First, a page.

DAYTON, Ohio (AP) _ AT&T Corp. pulled the plug on its personal-computer manufacturing business Wednesday, marking the end of its struggle for a share of a fast-changing market.

The telecommunications company was too cumbersome, an industry analyst said.

``I think AT&T was too large, too bureaucratic and too slow-moving to make the kind of strategic changes that the industry has demanded,'' said Richard Buchanan, president of the New Hampshire-based Buchanan Group.

``Speed is everything these days. If you cannot change at the speed of light or at least as fast as your top competitors, you're dead.''

AT&T said the jobs of 8,500 of the 42,800 workers at AT&T Global Information Solutions worldwide will be eliminated, most of them by the end of the year. The move follows two straight quarters of operating losses.

The cuts will include 1,000 of the 4,300 jobs at the company's Dayton headquarters and all 900 jobs at a PC manufacturing plant in Liberty, S.C. Included will be the jobs of 1,300 contract employees.

``I feel kind of sad. It's a tough thing to go through,'' said AT&T GIS contractor Dick O'Neil, 53, a former employee.

GIS is the former NCR Corp., which AT&T acquired in 1991 for $7.4 billion in a protracted, hostile battle. The unit's work force since has declined from 56,000.

Like other manufacturers who specialized in big computers, GIS has been hurt by the shift in demand from large mainframe computers to networks of PCs and workstations.

Buchanan said a company has trouble finding a niche in the market unless it has a brand name consumers associate with computers.

He said AT&T developed a good computer that had an answering machine and the ability to set up teleconferences.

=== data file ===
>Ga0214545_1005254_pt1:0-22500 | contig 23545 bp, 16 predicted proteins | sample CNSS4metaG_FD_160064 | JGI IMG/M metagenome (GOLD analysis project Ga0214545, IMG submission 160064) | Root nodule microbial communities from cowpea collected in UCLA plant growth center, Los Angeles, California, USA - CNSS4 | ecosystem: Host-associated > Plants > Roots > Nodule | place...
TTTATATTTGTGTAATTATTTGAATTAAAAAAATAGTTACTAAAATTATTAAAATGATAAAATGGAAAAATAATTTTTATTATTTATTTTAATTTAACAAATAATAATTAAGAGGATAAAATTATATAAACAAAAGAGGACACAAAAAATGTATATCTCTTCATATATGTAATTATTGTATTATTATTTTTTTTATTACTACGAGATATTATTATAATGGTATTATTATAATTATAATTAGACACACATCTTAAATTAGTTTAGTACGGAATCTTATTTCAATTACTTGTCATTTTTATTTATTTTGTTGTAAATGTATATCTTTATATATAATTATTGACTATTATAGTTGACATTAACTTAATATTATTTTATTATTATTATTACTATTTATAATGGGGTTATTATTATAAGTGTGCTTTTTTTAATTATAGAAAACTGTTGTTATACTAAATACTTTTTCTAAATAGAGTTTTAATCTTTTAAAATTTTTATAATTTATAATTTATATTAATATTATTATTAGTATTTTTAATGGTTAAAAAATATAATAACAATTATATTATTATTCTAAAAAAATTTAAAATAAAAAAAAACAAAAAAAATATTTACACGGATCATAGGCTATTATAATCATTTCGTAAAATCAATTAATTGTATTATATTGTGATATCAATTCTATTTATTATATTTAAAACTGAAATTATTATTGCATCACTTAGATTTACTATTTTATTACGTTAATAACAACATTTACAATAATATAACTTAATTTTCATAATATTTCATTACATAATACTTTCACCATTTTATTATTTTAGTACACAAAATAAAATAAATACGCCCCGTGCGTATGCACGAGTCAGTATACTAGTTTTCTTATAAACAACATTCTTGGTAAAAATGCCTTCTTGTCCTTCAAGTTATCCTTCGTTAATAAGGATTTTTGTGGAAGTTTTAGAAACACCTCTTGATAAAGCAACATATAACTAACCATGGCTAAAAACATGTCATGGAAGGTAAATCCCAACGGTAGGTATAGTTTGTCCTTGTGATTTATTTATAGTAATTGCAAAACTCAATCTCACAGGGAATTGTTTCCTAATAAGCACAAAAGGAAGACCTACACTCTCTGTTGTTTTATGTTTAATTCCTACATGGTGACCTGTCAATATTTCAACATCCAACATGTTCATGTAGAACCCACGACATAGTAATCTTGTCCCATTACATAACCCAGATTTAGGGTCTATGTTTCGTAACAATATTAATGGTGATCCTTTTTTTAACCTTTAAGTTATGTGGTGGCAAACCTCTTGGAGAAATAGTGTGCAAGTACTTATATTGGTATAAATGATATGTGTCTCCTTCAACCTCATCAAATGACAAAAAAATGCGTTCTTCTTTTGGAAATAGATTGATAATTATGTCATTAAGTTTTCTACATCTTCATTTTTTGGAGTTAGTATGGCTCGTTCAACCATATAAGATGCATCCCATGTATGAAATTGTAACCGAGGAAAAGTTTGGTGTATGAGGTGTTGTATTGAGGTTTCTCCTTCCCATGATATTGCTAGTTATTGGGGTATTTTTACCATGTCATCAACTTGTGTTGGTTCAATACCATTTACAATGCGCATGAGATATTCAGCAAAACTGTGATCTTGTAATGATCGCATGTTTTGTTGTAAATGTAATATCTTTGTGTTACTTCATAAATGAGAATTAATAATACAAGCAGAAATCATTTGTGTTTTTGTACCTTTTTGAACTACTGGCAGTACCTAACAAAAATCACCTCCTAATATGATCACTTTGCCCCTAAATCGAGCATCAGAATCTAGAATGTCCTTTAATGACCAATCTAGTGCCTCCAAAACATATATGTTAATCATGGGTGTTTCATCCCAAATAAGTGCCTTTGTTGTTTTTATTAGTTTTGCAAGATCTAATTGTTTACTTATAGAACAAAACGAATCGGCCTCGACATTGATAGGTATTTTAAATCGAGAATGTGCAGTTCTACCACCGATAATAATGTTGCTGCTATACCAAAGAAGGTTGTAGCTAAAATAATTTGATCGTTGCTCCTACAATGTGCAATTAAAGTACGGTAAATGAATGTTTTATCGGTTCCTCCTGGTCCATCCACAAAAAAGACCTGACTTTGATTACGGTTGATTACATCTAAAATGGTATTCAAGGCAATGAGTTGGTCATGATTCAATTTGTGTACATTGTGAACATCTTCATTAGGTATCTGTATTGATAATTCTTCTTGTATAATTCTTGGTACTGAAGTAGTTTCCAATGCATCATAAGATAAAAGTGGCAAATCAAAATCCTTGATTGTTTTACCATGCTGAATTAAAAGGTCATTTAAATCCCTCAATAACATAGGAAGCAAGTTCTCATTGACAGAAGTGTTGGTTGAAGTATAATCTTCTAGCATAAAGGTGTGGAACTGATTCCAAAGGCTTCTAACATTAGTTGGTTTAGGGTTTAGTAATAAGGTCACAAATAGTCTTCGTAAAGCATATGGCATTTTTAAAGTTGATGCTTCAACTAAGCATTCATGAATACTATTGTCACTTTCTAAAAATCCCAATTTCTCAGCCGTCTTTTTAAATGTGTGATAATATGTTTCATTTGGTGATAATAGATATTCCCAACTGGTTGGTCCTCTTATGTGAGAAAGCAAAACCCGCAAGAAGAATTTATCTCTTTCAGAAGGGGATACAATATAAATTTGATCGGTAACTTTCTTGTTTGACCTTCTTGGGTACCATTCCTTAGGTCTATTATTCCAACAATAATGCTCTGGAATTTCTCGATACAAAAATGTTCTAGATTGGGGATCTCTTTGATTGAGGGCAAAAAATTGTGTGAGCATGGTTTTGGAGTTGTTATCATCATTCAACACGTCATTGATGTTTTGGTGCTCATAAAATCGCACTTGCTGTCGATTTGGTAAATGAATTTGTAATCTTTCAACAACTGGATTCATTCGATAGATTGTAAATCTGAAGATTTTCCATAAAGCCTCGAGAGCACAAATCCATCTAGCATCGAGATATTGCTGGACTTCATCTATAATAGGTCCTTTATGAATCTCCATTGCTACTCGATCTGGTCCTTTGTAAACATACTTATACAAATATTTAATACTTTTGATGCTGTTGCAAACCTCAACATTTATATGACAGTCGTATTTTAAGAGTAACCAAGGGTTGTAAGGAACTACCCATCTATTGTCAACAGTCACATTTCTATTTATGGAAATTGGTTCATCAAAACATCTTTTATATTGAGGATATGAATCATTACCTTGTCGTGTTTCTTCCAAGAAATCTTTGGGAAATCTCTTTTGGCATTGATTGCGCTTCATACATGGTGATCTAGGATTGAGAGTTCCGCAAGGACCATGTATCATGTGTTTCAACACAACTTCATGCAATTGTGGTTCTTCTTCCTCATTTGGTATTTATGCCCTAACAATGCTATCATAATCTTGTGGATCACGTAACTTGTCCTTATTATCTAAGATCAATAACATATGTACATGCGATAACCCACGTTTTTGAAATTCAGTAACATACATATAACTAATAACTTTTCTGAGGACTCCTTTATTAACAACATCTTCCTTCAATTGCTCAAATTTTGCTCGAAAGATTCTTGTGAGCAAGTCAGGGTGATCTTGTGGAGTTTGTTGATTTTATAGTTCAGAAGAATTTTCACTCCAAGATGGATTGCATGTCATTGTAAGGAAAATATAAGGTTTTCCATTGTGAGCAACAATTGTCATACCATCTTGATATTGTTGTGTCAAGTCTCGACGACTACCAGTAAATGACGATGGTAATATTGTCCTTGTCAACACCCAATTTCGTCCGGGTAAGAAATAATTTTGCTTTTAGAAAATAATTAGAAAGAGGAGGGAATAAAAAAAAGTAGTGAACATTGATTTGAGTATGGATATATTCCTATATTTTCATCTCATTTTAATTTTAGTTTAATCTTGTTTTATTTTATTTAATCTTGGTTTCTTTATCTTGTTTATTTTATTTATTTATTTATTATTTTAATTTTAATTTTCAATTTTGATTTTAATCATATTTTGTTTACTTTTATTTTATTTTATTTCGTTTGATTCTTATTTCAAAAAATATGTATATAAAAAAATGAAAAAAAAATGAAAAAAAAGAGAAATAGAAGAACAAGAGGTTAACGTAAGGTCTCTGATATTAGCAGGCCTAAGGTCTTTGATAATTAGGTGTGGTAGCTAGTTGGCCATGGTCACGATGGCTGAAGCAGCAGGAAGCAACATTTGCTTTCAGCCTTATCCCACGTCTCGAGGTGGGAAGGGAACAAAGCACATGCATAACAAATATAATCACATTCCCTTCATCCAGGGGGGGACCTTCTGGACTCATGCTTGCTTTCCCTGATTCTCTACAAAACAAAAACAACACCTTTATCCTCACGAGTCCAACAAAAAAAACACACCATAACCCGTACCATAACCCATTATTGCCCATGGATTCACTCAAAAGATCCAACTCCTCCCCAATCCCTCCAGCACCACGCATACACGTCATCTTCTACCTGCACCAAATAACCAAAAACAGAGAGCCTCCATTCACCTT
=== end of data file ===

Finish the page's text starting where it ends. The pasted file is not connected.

``Unfortunately, that is not the big draw for top-line computers,'' he said. ``The growth in the market now is for home PCs.''

GIS will continue to make large computers, automated teller machines and grocery store bar-code scanners. It will use an outside company to supply PCs for corporate customers. The unit will focus on retailing, financial services and communications.

``I definitely think that some trimming was necessary,'' said GIS worker James McCutcheon, 22, of Dayton. ``Obviously, we are losing money. Obviously, some focus needs to happen in order to attempt to return to profitability.''

GIS lost $189 million in the second quarter, its largest quarterly loss since becoming part of AT&T. In the first quarter, the unit lost $143 million.

AT&T Chairman Robert Allen said the company was not happy with the results of GIS but is committed to the unit.

``Has it been the success we anticipated? Absolutely not,'' he said. ``Is it a lost enterprise. Absolutely not.''

GIS Chairman Lars Nyberg said the unit was competing with PC companies that have smaller administrative structures and lower expenses. He said the restructuring should allow the company to break even in 1996.

Employees heard the layoff numbers in a meeting with executives Wednesday morning. They were awaiting individual meetings with managers to learn which jobs were being eliminated.

``I think people are very anxious,'' said worker David Rose, 50, of suburban Kettering. ``It's a very trying time. ... It eats at you.''

NCR was founded as National Cash Register by John Henry Patterson in 1884. Often referred to as ``The Cash,'' it nearly cornered the market on cash registers, creating thousands of jobs.

As electronic machines replaced the electro-mechanical registers in the early 1970s, NCR began cutting back payrolls. But the company stepped up production of electronic cash registers and leaned more heavily on its business computer line.